Harriet Schellekens

Department of Neuroscience & Anatomy / APC Microbiome Ireland, University College Cork, Ireland

 

Dr. Schellekens is a Lecturer in the department of Anatomy & Neuroscience since 2014 and a faculty member with the APC Microbiome Ireland (http://apc.ucc.ie/harriett_schellekens/). She received a PhD (2012) in Pharmacy from the University College Cork, Ireland and an MSc in Biology and Medical Biology (Hons; 2006) from the Radboud University in Nijmegen, The Netherlands. She was awarded a Marie Curie Host Fellowship for Transfer of Knowledge (TOK) in 2006. She has gained considerable experience in the pharmaceutical industry in R&D and drug discovery at Organon NV (Akzo Nobel) and Eirx therapeutics. She worked with Food for Health Ireland (FHI, http://www.fhi.ie/) towards the development of dairy-derived hydrolysates as functional foods and neutraceuticals and with APC Microbiome Ireland to identify gut bacteria-derived metabolites with health benefits. Harriet has an h-index of 17 (google scholar) and has published over 35 peer-reviewed publications with >1000 citations and 4 book chapters.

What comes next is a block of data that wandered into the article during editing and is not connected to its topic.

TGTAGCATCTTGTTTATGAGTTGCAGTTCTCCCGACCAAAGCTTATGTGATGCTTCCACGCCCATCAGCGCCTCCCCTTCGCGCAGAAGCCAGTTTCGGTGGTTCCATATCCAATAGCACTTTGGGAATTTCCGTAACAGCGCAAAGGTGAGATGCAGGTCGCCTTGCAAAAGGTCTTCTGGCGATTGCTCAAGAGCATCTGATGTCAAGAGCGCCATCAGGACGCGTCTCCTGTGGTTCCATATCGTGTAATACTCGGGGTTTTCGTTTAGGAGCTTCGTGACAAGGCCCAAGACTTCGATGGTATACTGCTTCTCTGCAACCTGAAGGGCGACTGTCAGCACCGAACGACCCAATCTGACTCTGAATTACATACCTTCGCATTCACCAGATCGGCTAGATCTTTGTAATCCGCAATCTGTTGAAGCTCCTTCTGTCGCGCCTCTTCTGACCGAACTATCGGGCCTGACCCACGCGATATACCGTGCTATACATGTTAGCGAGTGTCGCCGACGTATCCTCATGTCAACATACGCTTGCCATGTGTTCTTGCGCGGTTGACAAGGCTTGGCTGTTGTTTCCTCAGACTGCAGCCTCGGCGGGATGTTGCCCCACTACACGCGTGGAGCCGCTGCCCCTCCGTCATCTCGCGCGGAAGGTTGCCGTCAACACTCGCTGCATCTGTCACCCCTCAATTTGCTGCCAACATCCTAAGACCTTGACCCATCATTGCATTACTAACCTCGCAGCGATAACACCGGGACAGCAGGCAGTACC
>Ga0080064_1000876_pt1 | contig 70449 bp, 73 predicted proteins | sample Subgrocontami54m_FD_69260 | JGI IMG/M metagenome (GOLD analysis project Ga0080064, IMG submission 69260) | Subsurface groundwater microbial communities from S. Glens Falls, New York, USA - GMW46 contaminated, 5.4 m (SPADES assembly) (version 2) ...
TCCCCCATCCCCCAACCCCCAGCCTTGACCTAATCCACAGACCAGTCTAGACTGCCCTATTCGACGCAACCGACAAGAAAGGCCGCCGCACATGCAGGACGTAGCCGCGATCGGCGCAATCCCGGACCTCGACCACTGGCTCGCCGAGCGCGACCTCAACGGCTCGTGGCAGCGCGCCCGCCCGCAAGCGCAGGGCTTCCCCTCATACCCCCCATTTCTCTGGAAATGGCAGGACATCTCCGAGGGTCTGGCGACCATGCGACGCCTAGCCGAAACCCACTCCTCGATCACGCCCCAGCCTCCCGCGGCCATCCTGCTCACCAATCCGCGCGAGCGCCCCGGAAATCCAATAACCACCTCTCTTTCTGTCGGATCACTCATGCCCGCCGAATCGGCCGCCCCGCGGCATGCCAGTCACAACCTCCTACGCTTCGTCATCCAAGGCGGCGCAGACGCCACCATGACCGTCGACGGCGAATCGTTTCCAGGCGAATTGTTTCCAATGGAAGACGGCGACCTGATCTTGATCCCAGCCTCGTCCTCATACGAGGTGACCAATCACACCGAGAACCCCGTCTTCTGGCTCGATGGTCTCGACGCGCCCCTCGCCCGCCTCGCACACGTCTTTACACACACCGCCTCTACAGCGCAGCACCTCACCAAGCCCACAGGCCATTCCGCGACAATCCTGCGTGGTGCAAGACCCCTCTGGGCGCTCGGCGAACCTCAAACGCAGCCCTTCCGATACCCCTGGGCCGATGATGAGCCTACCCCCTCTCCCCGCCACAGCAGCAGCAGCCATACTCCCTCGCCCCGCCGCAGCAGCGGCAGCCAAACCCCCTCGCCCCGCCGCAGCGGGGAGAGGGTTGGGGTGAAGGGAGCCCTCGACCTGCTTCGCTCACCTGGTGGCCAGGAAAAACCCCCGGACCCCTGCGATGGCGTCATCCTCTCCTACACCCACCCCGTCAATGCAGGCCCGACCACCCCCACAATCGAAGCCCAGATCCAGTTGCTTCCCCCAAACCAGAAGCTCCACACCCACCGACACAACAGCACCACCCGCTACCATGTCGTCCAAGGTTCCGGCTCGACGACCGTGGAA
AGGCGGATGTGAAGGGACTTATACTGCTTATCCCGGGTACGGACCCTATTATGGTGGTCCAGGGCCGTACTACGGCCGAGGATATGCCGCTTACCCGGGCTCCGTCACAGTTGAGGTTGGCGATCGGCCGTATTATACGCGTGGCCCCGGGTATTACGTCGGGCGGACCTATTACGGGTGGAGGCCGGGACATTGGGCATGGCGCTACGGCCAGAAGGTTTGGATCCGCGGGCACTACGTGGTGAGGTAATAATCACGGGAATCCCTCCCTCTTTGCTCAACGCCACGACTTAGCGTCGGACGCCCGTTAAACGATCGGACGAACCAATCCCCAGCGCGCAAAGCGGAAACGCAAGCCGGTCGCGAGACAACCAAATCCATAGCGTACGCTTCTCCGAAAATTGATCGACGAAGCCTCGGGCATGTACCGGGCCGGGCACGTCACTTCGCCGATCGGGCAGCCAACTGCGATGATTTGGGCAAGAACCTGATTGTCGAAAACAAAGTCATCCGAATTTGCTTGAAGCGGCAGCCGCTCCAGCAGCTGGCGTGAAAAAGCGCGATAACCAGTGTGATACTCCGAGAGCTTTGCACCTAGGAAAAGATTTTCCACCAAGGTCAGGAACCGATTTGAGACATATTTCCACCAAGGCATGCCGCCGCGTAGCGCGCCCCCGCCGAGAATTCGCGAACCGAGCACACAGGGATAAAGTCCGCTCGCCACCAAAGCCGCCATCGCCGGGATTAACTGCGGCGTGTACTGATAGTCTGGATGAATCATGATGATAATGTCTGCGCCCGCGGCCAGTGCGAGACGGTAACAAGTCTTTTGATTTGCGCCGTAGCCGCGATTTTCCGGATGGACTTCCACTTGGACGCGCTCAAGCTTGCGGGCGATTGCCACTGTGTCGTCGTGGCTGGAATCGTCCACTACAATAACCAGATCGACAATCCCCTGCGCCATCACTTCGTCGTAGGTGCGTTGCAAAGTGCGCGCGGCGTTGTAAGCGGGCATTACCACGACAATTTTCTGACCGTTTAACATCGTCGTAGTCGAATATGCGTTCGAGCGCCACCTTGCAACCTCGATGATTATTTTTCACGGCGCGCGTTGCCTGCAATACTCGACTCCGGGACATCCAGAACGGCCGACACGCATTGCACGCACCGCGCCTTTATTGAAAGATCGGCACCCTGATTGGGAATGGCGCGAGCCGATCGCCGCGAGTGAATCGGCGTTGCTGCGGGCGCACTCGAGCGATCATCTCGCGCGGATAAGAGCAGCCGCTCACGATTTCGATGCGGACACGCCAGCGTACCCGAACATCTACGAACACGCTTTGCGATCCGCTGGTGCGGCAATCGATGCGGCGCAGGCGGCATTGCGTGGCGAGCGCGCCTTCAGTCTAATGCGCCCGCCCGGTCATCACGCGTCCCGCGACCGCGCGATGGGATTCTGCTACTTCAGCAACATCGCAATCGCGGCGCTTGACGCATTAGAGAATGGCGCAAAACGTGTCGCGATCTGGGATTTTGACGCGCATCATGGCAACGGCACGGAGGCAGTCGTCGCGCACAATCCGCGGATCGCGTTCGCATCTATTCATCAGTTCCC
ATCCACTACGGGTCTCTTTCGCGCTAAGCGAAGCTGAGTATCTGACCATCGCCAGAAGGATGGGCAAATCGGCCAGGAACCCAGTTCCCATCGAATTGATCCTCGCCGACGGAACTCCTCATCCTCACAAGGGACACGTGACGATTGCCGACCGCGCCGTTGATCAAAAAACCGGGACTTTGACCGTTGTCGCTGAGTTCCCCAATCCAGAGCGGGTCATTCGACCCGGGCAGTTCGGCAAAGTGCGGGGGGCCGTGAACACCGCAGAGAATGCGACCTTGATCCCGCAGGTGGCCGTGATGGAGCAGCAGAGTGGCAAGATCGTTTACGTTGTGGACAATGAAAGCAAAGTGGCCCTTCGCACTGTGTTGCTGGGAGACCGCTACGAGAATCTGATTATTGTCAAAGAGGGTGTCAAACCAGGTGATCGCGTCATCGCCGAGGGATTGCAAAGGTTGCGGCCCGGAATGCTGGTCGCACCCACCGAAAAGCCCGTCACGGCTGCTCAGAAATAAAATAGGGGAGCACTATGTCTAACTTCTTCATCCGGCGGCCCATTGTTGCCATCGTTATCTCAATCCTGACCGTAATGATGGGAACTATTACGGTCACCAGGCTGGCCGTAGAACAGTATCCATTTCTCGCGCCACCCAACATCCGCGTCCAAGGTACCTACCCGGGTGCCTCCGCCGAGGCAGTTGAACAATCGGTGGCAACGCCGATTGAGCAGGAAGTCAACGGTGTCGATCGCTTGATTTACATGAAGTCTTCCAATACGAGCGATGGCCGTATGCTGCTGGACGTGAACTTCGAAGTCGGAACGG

Research interest:

  • Impact of diet & nutrition and the gut microbiota on human health and physiology, in particular metabolic health, appetite and food reward, mental health and cognitive health throughout life.

  • Neuronal circuitry and signaling mechanism underlying the complex relationship between food intake, mood and stress.

  • Pharmacology and crosstalk of G-protein coupled receptors (GPCRs) in the CNS regulating feeding behavior, social behavior and mood.

 

A Microbiome Menu: The microbiota-gut-brain axis at the interface of appetite, food and mood

The intestinal microbiota plays an important role in the gut-brain axis, regulating host metabolism, dietary energy harvest, energy storage and expenditure and maintaining overall energy homeostasis. Evidence has emerged demonstrating a role for the gut microbiota in the onset and progression of obesity and metabolic disease. The obese microbiota has been linked to insulin resistance, glucose intolerance, inflammation and fat deposition. The gut microbiota and its metabolites may also regulate central appetite and food reward signaling and modify behaviours relevant to food intake behavior. A growing body of research is therefore focusing on the ability of the microbiome to affect various brain processes via gut hormone secretion, vagal stimulation, production of circulating metabolites or via immune-neuroendocrine mechanisms. Here we demonstrate the identification of novel bacteria-derived metabolites and dietary-derived bioactives using our in-house cellular-based functional screening platform, with the potential to modulate metabolism, appetite and food intake.